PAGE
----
Exciting questions can be asked of this monitoring platform and a lot of potential exists to use it as a base for future expansion and linkages to other projects. Some of the questions that require answering include: At what elevation does fog precipitation start playing an important role? Does fog precipitation influence the arrangement of vegetation in the landscape? Do plants utilise this wind-borne water source and if so, how? How seasonal is precipitation in different forms at different elevations and what does this mean for the runoff on which downstream processes depend? Can we predict what impacts a changing fog precipitation regime will have on runoff and biodiversity?

Much of the intact natural vegetation in the Fynbos biome occurs in mountain catchments and many of these are subjected to fog. These very catchments contribute to the water resources on which society relies. Understanding their functioning in the context of this understudied phenomenon is not only academically fascinating, but socially relevant.


Are there differences between fog, cloud, mist and occult precipitation?

The meteorological definition of "fog" is any cloud that is in contact with the surface of the earth and reduces visibility to less than 1 000 metres.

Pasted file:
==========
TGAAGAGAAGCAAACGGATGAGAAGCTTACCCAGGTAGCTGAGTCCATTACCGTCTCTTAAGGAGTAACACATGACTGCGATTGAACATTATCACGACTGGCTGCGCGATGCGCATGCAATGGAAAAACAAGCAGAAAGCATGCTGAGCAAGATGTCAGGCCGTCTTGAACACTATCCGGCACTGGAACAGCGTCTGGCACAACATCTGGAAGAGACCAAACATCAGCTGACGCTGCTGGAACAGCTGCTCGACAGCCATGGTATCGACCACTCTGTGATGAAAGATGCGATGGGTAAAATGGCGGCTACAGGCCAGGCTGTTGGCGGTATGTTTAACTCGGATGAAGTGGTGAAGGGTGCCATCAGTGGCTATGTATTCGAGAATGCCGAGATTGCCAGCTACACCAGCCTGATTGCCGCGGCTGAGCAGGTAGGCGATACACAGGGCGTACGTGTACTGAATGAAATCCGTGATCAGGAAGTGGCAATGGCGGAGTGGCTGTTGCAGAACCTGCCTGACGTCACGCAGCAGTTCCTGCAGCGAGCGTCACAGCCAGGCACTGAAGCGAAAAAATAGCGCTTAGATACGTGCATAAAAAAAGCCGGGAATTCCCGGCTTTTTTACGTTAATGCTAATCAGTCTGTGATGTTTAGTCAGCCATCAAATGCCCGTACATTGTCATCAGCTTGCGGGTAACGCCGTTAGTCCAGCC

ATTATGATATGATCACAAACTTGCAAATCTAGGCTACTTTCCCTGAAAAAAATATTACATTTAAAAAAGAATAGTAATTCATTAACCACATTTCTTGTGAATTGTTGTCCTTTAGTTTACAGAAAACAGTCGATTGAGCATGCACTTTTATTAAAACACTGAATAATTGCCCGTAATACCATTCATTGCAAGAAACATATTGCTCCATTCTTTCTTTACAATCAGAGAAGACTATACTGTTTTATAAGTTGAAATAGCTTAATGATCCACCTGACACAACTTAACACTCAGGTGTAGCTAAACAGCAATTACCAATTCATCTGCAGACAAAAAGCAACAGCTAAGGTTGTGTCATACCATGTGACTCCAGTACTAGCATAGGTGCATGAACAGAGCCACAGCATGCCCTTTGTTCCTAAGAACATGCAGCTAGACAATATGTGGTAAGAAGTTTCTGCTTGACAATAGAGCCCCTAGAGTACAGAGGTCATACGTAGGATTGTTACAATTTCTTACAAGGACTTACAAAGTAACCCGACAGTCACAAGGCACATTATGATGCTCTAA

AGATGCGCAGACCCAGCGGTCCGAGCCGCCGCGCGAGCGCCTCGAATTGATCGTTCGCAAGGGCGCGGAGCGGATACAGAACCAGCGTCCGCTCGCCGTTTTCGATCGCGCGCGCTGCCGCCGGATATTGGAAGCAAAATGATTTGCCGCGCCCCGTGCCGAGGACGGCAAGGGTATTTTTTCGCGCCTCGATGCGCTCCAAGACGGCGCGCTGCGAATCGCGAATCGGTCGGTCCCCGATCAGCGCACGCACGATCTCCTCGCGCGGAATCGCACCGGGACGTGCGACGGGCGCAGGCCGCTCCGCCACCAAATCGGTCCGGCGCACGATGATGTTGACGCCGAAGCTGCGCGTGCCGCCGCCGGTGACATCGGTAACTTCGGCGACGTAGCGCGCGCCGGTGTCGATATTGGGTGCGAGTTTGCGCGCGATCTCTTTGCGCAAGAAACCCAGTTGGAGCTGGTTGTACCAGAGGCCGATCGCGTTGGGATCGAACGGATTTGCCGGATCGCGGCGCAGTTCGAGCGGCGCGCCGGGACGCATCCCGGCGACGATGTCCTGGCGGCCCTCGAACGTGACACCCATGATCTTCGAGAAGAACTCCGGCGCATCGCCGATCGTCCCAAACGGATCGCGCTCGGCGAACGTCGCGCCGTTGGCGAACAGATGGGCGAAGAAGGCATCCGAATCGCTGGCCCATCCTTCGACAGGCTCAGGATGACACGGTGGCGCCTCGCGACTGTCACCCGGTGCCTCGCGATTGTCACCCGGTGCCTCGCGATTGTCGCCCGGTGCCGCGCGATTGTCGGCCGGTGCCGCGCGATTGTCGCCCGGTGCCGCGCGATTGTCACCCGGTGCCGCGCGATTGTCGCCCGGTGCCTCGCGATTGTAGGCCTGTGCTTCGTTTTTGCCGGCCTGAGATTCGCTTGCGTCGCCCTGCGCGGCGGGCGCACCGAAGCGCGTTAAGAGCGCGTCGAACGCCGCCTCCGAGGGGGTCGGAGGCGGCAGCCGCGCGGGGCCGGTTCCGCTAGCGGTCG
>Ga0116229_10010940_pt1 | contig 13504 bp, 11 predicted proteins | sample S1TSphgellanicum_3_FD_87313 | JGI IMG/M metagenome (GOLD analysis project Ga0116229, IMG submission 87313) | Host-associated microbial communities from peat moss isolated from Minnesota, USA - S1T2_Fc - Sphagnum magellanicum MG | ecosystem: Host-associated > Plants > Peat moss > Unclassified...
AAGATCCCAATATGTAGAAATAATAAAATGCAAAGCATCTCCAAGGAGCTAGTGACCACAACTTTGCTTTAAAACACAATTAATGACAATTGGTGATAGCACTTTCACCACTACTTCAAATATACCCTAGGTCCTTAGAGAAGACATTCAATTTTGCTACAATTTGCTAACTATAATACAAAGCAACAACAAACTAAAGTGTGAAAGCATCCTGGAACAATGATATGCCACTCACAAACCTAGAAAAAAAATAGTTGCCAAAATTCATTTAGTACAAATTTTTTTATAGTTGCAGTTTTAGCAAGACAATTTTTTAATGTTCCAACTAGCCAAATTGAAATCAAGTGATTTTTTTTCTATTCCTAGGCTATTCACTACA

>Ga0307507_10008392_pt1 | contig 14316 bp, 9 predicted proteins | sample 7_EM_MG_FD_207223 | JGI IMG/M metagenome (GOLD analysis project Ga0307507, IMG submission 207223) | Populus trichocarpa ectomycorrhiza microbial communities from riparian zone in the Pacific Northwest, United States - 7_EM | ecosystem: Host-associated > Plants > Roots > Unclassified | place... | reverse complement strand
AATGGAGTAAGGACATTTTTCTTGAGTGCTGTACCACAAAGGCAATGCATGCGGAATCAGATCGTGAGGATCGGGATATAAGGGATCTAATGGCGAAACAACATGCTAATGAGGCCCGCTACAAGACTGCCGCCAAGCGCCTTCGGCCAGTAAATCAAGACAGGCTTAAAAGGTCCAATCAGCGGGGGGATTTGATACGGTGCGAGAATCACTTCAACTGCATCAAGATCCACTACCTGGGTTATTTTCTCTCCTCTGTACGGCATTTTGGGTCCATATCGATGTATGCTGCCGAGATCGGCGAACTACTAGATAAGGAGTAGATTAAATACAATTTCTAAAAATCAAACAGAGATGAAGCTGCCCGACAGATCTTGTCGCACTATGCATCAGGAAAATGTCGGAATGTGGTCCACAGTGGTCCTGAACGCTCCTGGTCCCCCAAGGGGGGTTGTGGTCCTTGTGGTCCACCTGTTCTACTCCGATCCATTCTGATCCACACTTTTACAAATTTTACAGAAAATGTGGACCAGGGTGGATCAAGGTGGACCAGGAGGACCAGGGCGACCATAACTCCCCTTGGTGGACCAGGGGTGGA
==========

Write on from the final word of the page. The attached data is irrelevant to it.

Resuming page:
From this definition it is clear that visibility at the point of contact is important. A stratus cloud in contact with a mountain peak can meet the criteria for "fog" at the point of contact even though an observer may clearly view the cloud from two kilometres away.

There are many different sources and mechanisms by which a cloud of water droplets can occur at ground level. A mist developing in a valley on a cold damp night, an orographic "Tablecloth" cloud blowing over a mountain, a dense advection fog moving inland from the ocean, these all result in the definition criteria being met.

When these airborne water droplets come into contact with surfaces such as plants, rocks or buildings, they are collected and can drip or flow down or be absorbed through leaves and become part of the ecosystem. The fact that standard rainfall measurements often completely miss this form of water input has led people to also refer to it as "occult" precipitation.